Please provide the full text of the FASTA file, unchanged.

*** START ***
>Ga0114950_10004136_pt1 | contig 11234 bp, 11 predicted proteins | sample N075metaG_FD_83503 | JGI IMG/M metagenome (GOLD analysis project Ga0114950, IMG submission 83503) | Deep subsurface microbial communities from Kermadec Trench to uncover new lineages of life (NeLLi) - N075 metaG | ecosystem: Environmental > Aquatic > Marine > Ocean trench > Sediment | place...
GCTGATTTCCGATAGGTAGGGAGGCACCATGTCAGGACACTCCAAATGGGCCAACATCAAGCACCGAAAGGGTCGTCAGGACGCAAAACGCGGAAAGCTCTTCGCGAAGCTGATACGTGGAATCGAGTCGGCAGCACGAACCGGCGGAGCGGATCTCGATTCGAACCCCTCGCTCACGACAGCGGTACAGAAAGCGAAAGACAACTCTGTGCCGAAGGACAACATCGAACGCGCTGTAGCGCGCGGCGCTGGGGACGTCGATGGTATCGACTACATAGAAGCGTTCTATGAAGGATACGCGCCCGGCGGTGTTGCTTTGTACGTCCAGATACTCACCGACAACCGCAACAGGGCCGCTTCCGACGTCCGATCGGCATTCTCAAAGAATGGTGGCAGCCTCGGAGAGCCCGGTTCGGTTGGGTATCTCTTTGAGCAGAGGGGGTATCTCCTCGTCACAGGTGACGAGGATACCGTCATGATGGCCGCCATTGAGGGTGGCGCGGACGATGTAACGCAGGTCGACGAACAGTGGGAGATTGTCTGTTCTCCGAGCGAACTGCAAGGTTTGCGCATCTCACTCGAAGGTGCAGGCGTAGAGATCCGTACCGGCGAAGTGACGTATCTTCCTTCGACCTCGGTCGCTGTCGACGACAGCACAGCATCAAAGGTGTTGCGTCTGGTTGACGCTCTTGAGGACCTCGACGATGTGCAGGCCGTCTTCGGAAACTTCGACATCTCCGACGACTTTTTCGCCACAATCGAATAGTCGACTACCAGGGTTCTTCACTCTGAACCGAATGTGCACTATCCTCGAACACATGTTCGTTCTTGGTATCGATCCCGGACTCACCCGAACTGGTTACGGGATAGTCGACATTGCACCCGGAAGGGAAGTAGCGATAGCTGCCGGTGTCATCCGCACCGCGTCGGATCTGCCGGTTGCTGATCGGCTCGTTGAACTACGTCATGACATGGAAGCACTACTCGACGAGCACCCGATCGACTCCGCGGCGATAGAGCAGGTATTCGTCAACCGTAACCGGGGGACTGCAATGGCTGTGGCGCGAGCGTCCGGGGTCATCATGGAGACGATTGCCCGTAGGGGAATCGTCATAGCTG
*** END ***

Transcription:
>Ga0114950_10004136_pt1 | contig 11234 bp, 11 predicted proteins | sample N075metaG_FD_83503 | JGI IMG/M metagenome (GOLD analysis project Ga0114950, IMG submission 83503) | Deep subsurface microbial communities from Kermadec Trench to uncover new lineages of life (NeLLi) - N075 metaG | ecosystem: Environmental > Aquatic > Marine > Ocean trench > Sediment | place...
GCTGATTTCCGATAGGTAGGGAGGCACCATGTCAGGACACTCCAAATGGGCCAACATCAAGCACCGAAAGGGTCGTCAGGACGCAAAACGCGGAAAGCTCTTCGCGAAGCTGATACGTGGAATCGAGTCGGCAGCACGAACCGGCGGAGCGGATCTCGATTCGAACCCCTCGCTCACGACAGCGGTACAGAAAGCGAAAGACAACTCTGTGCCGAAGGACAACATCGAACGCGCTGTAGCGCGCGGCGCTGGGGACGTCGATGGTATCGACTACATAGAAGCGTTCTATGAAGGATACGCGCCCGGCGGTGTTGCTTTGTACGTCCAGATACTCACCGACAACCGCAACAGGGCCGCTTCCGACGTCCGATCGGCATTCTCAAAGAATGGTGGCAGCCTCGGAGAGCCCGGTTCGGTTGGGTATCTCTTTGAGCAGAGGGGGTATCTCCTCGTCACAGGTGACGAGGATACCGTCATGATGGCCGCCATTGAGGGTGGCGCGGACGATGTAACGCAGGTCGACGAACAGTGGGAGATTGTCTGTTCTCCGAGCGAACTGCAAGGTTTGCGCATCTCACTCGAAGGTGCAGGCGTAGAGATCCGTACCGGCGAAGTGACGTATCTTCCTTCGACCTCGGTCGCTGTCGACGACAGCACAGCATCAAAGGTGTTGCGTCTGGTTGACGCTCTTGAGGACCTCGACGATGTGCAGGCCGTCTTCGGAAACTTCGACATCTCCGACGACTTTTTCGCCACAATCGAATAGTCGACTACCAGGGTTCTTCACTCTGAACCGAATGTGCACTATCCTCGAACACATGTTCGTTCTTGGTATCGATCCCGGACTCACCCGAACTGGTTACGGGATAGTCGACATTGCACCCGGAAGGGAAGTAGCGATAGCTGCCGGTGTCATCCGCACCGCGTCGGATCTGCCGGTTGCTGATCGGCTCGTTGAACTACGTCATGACATGGAAGCACTACTCGACGAGCACCCGATCGACTCCGCGGCGATAGAGCAGGTATTCGTCAACCGTAACCGGGGGACTGCAATGGCTGTGGCGCGAGCGTCCGGGGTCATCATGGAGACGATTGCCCGTAGGGGAATCGTCATAGCTG